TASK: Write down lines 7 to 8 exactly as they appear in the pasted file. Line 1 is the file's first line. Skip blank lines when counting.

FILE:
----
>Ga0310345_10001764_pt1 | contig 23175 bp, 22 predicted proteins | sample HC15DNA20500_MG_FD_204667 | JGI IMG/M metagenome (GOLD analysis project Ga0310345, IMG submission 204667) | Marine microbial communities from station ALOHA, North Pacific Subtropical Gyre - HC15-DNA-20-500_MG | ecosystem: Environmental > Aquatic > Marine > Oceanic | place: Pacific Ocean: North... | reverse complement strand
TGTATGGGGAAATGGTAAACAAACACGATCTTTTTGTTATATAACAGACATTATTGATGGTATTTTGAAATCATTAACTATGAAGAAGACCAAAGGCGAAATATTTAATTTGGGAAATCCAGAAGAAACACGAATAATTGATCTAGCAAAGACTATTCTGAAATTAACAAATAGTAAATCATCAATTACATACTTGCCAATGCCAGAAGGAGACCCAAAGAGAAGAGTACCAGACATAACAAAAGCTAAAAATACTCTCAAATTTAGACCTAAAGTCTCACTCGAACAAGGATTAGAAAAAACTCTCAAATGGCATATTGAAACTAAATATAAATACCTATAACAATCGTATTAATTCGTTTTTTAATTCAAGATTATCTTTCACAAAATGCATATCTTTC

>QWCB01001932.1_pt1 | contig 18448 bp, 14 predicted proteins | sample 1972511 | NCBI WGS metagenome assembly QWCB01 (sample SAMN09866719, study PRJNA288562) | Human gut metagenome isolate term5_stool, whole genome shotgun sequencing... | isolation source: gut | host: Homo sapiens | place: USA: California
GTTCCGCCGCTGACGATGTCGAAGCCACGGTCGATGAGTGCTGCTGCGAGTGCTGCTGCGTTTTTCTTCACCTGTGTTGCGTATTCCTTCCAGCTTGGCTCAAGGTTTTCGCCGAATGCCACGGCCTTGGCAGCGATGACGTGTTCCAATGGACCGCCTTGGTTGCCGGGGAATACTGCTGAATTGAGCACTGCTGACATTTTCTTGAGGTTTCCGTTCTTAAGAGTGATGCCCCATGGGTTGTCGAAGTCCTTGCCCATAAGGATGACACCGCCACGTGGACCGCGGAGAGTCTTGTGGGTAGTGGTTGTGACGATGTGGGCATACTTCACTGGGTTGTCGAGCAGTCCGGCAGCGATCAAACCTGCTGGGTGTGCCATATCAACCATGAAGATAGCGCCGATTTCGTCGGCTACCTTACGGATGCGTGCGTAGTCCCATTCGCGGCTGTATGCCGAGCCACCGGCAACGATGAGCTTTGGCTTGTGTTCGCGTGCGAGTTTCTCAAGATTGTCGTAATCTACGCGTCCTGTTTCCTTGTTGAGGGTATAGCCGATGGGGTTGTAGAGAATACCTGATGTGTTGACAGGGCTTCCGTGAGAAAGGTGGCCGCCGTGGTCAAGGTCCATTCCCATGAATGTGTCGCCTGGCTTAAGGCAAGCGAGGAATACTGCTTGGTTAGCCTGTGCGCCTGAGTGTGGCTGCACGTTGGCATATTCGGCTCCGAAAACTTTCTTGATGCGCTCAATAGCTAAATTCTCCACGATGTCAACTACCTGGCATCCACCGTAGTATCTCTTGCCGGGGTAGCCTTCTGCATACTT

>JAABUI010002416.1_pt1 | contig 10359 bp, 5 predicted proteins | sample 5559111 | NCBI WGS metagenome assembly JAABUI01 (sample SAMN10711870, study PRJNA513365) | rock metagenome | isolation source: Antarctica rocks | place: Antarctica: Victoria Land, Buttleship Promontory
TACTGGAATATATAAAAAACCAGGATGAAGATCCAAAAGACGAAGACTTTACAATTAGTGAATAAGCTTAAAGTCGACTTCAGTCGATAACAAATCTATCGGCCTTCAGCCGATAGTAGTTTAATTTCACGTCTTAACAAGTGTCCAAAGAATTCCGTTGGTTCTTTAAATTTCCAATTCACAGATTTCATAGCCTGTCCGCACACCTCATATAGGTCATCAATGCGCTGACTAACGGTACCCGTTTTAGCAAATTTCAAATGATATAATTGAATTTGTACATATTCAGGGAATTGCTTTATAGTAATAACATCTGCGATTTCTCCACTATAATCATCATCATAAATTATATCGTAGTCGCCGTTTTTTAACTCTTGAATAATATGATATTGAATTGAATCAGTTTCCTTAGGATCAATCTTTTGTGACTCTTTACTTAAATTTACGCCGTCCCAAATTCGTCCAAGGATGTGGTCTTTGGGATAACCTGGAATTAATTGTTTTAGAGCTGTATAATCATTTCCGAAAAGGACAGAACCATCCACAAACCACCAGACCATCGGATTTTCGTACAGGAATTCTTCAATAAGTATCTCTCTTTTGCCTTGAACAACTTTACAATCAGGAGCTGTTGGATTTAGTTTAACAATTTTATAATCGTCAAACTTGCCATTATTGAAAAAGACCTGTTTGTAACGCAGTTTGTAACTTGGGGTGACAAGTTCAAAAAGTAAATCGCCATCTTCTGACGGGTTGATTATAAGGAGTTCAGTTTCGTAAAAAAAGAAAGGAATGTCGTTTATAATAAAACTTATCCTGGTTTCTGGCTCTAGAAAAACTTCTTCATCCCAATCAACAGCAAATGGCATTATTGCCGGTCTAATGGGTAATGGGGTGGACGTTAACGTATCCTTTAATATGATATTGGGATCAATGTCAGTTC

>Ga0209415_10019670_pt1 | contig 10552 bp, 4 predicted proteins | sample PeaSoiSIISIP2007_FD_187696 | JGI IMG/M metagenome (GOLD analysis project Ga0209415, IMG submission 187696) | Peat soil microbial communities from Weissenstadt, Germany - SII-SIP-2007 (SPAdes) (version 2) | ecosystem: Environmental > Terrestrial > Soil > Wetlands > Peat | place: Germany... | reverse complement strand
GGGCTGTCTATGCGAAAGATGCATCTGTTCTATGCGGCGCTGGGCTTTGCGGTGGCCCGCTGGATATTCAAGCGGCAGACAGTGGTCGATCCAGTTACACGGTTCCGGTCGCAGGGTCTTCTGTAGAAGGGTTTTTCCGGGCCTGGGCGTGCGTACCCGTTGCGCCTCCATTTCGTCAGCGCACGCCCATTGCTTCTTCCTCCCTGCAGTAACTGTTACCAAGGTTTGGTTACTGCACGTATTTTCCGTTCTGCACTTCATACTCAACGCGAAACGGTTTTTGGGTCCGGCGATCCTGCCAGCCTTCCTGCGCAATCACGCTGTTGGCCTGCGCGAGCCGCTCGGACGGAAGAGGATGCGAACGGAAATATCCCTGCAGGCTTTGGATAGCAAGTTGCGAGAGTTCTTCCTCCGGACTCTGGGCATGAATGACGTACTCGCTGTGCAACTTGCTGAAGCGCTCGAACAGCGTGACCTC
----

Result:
>Ga0209415_10019670_pt1 | contig 10552 bp, 4 predicted proteins | sample PeaSoiSIISIP2007_FD_187696 | JGI IMG/M metagenome (GOLD analysis project Ga0209415, IMG submission 187696) | Peat soil microbial communities from Weissenstadt, Germany - SII-SIP-2007 (SPAdes) (version 2) | ecosystem: Environmental > Terrestrial > Soil > Wetlands > Peat | place: Germany... | reverse complement strand
GGGCTGTCTATGCGAAAGATGCATCTGTTCTATGCGGCGCTGGGCTTTGCGGTGGCCCGCTGGATATTCAAGCGGCAGACAGTGGTCGATCCAGTTACACGGTTCCGGTCGCAGGGTCTTCTGTAGAAGGGTTTTTCCGGGCCTGGGCGTGCGTACCCGTTGCGCCTCCATTTCGTCAGCGCACGCCCATTGCTTCTTCCTCCCTGCAGTAACTGTTACCAAGGTTTGGTTACTGCACGTATTTTCCGTTCTGCACTTCATACTCAACGCGAAACGGTTTTTGGGTCCGGCGATCCTGCCAGCCTTCCTGCGCAATCACGCTGTTGGCCTGCGCGAGCCGCTCGGACGGAAGAGGATGCGAACGGAAATATCCCTGCAGGCTTTGGATAGCAAGTTGCGAGAGTTCTTCCTCCGGACTCTGGGCATGAATGACGTACTCGCTGTGCAACTTGCTGAAGCGCTCGAACAGCGTGACCTC